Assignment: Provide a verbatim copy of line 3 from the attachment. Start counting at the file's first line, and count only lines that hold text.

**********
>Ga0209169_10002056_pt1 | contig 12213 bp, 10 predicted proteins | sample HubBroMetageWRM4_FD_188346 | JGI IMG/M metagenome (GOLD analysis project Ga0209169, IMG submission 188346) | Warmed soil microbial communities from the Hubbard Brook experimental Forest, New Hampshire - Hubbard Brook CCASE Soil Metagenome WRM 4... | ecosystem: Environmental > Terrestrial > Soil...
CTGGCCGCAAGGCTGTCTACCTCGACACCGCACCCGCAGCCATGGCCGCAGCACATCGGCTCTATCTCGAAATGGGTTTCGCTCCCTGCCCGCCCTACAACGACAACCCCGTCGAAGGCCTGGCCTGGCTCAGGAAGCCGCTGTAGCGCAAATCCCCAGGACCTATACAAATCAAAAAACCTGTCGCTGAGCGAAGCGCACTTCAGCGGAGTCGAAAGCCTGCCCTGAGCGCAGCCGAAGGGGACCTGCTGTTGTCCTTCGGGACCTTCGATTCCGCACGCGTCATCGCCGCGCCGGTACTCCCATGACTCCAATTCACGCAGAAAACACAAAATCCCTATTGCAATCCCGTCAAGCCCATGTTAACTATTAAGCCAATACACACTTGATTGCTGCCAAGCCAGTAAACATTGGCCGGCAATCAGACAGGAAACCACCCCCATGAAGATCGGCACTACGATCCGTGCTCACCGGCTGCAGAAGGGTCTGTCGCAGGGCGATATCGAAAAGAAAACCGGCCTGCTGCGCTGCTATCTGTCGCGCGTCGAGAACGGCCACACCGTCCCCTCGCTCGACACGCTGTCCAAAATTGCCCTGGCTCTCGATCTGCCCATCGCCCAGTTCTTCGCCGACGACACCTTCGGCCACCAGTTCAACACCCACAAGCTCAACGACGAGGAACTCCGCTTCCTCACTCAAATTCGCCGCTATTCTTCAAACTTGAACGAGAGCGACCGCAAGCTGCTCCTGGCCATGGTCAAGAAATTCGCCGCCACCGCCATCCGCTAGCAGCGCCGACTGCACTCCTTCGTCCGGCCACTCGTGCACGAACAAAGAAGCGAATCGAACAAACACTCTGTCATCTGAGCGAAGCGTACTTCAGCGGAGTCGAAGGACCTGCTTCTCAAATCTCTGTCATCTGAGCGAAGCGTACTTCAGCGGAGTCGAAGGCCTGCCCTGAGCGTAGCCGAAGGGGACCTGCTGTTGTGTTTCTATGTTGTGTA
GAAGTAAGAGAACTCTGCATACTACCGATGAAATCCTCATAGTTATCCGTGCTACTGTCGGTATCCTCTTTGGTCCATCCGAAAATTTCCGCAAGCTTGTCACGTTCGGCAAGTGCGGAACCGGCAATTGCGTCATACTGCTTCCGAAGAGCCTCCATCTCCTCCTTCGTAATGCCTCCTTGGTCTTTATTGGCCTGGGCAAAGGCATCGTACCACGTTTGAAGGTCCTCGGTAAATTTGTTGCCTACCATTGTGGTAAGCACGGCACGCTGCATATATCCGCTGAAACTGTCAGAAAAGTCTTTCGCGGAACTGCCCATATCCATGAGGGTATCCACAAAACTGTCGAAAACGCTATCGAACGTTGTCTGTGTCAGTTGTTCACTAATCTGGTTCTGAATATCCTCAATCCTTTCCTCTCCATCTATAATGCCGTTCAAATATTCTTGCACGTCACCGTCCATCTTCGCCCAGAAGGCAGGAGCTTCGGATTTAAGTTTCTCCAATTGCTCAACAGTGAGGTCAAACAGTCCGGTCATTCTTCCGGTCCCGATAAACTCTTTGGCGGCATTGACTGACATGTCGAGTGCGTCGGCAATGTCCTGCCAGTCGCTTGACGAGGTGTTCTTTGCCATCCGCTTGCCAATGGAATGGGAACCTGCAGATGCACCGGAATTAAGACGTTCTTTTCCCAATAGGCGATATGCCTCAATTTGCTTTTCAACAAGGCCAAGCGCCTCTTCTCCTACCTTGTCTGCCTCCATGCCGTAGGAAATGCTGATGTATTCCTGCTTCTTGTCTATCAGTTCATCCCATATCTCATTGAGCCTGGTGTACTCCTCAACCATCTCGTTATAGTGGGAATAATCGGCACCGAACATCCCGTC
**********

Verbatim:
GAAGTAAGAGAACTCTGCATACTACCGATGAAATCCTCATAGTTATCCGTGCTACTGTCGGTATCCTCTTTGGTCCATCCGAAAATTTCCGCAAGCTTGTCACGTTCGGCAAGTGCGGAACCGGCAATTGCGTCATACTGCTTCCGAAGAGCCTCCATCTCCTCCTTCGTAATGCCTCCTTGGTCTTTATTGGCCTGGGCAAAGGCATCGTACCACGTTTGAAGGTCCTCGGTAAATTTGTTGCCTACCATTGTGGTAAGCACGGCACGCTGCATATATCCGCTGAAACTGTCAGAAAAGTCTTTCGCGGAACTGCCCATATCCATGAGGGTATCCACAAAACTGTCGAAAACGCTATCGAACGTTGTCTGTGTCAGTTGTTCACTAATCTGGTTCTGAATATCCTCAATCCTTTCCTCTCCATCTATAATGCCGTTCAAATATTCTTGCACGTCACCGTCCATCTTCGCCCAGAAGGCAGGAGCTTCGGATTTAAGTTTCTCCAATTGCTCAACAGTGAGGTCAAACAGTCCGGTCATTCTTCCGGTCCCGATAAACTCTTTGGCGGCATTGACTGACATGTCGAGTGCGTCGGCAATGTCCTGCCAGTCGCTTGACGAGGTGTTCTTTGCCATCCGCTTGCCAATGGAATGGGAACCTGCAGATGCACCGGAATTAAGACGTTCTTTTCCCAATAGGCGATATGCCTCAATTTGCTTTTCAACAAGGCCAAGCGCCTCTTCTCCTACCTTGTCTGCCTCCATGCCGTAGGAAATGCTGATGTATTCCTGCTTCTTGTCTATCAGTTCATCCCATATCTCATTGAGCCTGGTGTACTCCTCAACCATCTCGTTATAGTGGGAATAATCGGCACCGAACATCCCGTC